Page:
May 29, 2019

5 tips from a PR professional

You probably won’t be surprised to learn that in our 2019 State of the Media Report, Cision found that 75% of journalists surveyed feel like fewer than 25% of the pitches they receive are relevant. That’s likely the reality of your inbox every morning (and every afternoon and evening, and so on).

So what can you do about it? While you will probably never completely banish irrelevant pitches from your inbox and Twitter DMs, there are some steps you can take to minimize them.


1.  Be clear about what you cover

Keep your social media profiles updated. At a minimum, be sure your Twitter and LinkedIn bios clearly state what publication(s) you work for and your beat(s). If you have a preferred contact channel (such as email vs. DM, work email vs. personal email), make that simple for people to find. Not every PR professional will look for this, but the good ones will.

It can also help the PR and comms pros you’re friendly with keep track of where you move professionally and if your beat changes. The good ones will follow you on Twitter and other social media to maintain a healthy, productive relationship with you.


2. Correct the (good) ones who try

If you’re clearly getting spammed, of course you don’t need to reply – just click that spam button. We know you’re incredibly busy. But if you get a personalized pitch that’s just not quite right for you and you can spare some time, spend it letting the PR pro know what you might cover instead. That will let them know what to approach you with in the future, and what to leave you out of.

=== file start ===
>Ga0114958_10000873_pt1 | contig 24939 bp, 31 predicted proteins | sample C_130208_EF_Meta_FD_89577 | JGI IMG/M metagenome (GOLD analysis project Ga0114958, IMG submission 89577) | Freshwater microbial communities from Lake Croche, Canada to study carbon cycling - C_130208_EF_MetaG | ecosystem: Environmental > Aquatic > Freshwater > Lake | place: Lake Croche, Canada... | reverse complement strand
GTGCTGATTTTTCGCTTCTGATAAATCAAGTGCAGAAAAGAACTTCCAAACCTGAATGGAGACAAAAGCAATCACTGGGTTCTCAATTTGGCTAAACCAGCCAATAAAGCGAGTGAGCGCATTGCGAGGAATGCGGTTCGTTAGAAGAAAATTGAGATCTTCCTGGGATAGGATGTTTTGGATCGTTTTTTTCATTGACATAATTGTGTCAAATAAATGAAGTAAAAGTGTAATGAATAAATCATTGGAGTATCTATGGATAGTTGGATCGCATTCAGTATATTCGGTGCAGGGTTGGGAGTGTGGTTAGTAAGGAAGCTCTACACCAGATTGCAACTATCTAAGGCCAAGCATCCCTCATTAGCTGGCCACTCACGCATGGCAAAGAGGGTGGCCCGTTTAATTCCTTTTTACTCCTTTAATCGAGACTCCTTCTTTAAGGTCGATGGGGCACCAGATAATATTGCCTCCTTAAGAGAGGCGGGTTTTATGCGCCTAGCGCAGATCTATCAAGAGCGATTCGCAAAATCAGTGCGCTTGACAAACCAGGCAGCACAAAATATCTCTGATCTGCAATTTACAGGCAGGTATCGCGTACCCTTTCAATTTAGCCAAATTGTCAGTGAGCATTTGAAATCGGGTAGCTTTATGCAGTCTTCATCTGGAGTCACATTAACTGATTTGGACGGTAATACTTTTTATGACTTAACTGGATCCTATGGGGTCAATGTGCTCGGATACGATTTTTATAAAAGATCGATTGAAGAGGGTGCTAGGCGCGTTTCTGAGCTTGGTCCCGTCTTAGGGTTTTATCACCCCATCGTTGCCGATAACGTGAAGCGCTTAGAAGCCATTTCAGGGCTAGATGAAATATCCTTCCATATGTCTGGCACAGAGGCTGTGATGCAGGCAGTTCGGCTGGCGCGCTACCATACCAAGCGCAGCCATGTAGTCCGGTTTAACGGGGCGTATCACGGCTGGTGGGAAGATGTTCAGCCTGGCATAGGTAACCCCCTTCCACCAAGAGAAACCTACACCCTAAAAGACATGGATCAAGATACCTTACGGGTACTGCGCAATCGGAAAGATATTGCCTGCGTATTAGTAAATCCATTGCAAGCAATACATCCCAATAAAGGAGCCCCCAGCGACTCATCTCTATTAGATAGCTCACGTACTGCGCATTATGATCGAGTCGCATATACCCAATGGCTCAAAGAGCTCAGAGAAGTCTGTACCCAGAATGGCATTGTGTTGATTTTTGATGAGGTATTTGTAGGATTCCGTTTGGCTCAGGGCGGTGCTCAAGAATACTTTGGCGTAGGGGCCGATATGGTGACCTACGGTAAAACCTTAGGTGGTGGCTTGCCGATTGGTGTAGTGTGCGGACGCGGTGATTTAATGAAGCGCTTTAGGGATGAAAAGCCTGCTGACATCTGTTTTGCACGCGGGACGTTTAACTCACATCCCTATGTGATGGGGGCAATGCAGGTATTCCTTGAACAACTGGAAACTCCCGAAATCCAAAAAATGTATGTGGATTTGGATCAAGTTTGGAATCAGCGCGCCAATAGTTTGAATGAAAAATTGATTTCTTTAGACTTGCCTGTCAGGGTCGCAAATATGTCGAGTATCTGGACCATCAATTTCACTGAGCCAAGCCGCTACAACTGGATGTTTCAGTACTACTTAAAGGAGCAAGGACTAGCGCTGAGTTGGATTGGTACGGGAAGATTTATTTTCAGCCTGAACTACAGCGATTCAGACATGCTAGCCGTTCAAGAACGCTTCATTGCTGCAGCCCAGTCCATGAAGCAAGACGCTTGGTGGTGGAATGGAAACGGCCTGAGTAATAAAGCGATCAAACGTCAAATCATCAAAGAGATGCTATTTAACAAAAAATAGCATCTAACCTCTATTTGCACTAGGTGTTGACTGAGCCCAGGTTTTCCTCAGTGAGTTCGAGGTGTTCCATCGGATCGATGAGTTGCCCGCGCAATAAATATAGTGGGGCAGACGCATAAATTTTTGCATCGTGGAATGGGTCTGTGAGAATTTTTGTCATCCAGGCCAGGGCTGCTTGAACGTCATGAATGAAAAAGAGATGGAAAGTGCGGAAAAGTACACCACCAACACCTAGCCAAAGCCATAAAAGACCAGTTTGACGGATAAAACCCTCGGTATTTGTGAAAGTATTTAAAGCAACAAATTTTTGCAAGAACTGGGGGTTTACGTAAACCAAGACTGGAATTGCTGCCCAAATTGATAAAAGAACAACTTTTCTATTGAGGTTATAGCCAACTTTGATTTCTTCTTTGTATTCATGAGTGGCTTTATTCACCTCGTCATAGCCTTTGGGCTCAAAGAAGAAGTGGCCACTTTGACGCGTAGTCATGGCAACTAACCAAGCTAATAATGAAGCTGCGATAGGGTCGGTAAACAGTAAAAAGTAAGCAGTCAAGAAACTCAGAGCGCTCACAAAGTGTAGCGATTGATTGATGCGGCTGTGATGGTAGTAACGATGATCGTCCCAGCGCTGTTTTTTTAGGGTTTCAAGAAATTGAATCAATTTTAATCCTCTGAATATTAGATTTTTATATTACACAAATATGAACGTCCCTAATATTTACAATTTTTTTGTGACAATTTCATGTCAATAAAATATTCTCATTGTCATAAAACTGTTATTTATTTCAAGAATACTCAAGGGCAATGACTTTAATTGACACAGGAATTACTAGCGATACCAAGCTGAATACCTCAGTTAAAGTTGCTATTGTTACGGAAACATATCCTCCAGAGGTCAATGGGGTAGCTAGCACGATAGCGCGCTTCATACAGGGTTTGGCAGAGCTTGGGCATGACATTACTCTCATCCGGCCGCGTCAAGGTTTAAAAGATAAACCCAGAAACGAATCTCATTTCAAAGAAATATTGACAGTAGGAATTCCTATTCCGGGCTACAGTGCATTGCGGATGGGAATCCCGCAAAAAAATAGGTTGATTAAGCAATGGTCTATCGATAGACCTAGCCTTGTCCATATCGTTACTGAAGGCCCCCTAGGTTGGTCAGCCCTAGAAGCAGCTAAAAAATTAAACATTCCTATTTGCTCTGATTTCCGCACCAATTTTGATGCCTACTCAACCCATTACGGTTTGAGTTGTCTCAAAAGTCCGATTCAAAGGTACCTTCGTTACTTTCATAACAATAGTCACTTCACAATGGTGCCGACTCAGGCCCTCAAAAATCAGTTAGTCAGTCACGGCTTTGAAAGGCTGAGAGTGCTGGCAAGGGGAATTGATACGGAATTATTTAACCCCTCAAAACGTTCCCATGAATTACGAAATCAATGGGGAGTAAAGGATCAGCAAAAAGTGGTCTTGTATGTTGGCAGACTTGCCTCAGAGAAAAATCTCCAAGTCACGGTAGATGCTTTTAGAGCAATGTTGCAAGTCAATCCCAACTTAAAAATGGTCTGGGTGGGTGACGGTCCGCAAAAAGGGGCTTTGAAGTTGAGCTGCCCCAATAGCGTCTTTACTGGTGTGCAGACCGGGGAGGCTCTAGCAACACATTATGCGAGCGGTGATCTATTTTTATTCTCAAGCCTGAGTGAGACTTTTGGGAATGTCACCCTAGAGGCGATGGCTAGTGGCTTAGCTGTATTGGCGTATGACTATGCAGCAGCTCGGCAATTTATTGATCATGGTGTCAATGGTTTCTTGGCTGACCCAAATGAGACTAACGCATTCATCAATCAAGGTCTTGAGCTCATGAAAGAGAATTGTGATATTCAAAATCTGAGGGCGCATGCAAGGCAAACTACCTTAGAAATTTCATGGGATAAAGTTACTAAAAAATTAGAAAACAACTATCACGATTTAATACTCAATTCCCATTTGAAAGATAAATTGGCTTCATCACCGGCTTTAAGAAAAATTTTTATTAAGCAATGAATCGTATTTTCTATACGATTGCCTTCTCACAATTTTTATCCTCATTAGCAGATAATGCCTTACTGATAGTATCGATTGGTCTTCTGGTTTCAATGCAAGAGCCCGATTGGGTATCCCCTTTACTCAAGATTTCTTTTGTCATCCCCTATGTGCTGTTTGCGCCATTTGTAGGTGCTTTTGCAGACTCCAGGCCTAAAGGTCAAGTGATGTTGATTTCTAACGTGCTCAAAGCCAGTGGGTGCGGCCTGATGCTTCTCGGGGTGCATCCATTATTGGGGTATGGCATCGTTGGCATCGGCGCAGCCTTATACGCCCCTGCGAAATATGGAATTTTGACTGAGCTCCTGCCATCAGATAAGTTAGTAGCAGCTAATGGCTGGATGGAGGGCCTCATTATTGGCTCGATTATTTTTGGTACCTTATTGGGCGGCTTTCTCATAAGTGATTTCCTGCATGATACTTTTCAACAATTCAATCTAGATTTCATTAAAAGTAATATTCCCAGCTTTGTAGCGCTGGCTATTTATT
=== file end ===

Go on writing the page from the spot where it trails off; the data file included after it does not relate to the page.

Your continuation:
Bonus: If your beat changes, consider connecting the people who reach out to you to someone else who covers that area or topic.


3. Provide feedback when you can

If a pitch really isn’t right for you, you could let the PR pro know. Tell them why it’s not a good fit, or why you don’t want to cover it. Even a simple “no thanks” can save your inbox the weight of a dozen follow-up emails. If you simply don’t reply, the pitcher will never know why you didn’t respond, and may keep trying to get your attention for a long time to come. Helping them out early will likely save you time down the line.


4.  Be proactive

There are a number of journalist contact information databases and services that seek to connect the right journalist with communications professionals seeking an outlet (like Cision). It pays to keep your information updated in these larger services. Most of us have a quick way for you to update your contact information, as it’s in all of our best interest to serve up the most accurate data.

If you have story needs or are looking for a new source, consider using a tool like Cision’s Help a Reporter Out (HARO) to reach the widest possible audience. These tools allow you to be very specific about your needs and your beat, hopefully reducing the number of irrelevant pitches in your inbox.


5.  When all else fails, call out the worst offenders

In the end, there’s only so much you can do. Just like you can’t stop spam phone calls, there are always going to be some bad actors in the public relations batch. So go ahead and publicize the truly horrendous pitches. We all enjoy a viral tweet thread of the absolute worst, most off-base pitches. You can keep them anonymous or publicly roast a repeat offender.


Journalists and PR pros can – and should – work together

The 2019 Cision State of the Media Report also found that 27% of journalists felt their relationships with PR professionals had gotten more valuable over the past year, which is an increase over previous years. Like any relationship, the one between a journalist and a PR pro takes work from both sides to make it work.

PR pros need to send more targeted pitches with timely, relevant information. Journalists can help by providing a little direction to the PR pros that have potential to learn from that direction.


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